This was disclosed to our correspondent by Webb Fontaine’s Operations Manager in Nigeria, Vlad Lonescu, who said the feat, which is a breakthrough and major milestone in NCS modernisation drive, will aid online, real-time, and live monitoring containers within controlled areas in the customs zone at the port and outside of the port.
According to him, anomalies such as containers missing in transit, tampering with the seal, broaching, and removal of cargo before the examination can be easily detected and traced using the technology.
It will also change the narrative that neighbouring countries like Benin Republic are ahead of Nigeria in areas of customs and ports aided automation.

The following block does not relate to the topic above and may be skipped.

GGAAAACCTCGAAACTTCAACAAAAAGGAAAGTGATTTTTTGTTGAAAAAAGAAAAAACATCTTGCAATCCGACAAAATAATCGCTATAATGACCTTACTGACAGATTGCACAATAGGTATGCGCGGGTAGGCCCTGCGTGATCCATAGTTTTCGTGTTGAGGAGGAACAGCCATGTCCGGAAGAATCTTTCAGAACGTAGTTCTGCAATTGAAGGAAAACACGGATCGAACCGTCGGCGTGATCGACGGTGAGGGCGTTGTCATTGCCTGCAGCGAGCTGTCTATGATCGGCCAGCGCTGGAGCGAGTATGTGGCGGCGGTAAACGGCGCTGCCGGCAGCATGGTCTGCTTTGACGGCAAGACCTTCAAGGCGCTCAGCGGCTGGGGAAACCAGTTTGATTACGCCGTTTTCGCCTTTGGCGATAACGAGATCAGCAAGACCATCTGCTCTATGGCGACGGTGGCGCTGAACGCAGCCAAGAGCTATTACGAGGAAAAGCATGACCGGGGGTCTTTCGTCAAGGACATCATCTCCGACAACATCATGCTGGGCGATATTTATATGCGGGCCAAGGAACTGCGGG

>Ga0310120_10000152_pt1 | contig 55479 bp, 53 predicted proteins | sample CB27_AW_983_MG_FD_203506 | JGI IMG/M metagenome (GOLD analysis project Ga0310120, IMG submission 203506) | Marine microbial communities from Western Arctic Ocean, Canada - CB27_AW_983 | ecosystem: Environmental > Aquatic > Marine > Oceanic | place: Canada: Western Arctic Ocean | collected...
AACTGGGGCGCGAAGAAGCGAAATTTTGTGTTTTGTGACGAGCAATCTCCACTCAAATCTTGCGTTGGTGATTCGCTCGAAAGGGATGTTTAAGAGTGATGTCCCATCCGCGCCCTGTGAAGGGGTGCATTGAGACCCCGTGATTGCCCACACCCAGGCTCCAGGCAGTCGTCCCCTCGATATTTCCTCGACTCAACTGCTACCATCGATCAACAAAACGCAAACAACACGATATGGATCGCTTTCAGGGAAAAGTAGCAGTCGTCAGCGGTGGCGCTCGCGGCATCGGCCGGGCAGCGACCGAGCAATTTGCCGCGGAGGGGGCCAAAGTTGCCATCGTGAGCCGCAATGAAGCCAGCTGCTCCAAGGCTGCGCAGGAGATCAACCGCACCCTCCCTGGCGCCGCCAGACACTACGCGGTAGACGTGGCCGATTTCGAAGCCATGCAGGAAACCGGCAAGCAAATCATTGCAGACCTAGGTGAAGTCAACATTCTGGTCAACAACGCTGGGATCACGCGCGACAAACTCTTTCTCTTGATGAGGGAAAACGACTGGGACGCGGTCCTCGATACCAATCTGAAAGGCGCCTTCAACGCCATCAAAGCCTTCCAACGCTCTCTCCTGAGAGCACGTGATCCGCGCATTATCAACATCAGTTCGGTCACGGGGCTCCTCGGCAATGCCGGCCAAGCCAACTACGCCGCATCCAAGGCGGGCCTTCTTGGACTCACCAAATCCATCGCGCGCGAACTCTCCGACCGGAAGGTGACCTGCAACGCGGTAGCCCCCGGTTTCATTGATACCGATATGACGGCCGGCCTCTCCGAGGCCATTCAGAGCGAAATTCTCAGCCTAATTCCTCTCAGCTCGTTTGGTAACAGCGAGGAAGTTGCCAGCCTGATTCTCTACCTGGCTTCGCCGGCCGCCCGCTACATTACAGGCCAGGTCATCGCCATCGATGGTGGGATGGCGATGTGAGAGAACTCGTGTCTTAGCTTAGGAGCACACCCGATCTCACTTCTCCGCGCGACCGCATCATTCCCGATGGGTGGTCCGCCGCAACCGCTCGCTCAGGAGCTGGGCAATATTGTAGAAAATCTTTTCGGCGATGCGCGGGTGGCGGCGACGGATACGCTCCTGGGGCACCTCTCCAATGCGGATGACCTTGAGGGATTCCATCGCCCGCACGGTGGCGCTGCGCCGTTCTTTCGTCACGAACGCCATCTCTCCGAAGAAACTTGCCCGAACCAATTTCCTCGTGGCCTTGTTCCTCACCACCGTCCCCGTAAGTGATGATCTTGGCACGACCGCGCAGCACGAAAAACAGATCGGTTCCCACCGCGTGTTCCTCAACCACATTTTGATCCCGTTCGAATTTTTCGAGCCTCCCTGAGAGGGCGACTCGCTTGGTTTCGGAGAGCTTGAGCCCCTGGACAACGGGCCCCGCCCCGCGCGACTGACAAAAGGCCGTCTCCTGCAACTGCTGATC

According to him: “Customs officers trained by Webb Fontaine will operate the system that will aid in achieving more operational successes that could have been done manually”
The new system, he said, comes with many advantages including building shippers’ and port users’ confidence in theft prevention and curbing other unlawful activities.
“It will save the cost and time of using too much manpower to provide escort services for cargoes in transit as their movements within a geo-fenced zone will be monitored.
“Diversions of cargoes from specified movement itineraries will be swiftly detected with further preventive mechanisms activated to prevent loss or theft of cargo’’.
The feat in Apapa, which  will also serve as test run that will be replicated in other ports across Nigeria, will help to position the country as one with a competitive port, befitting for hub status in the West and Central African region.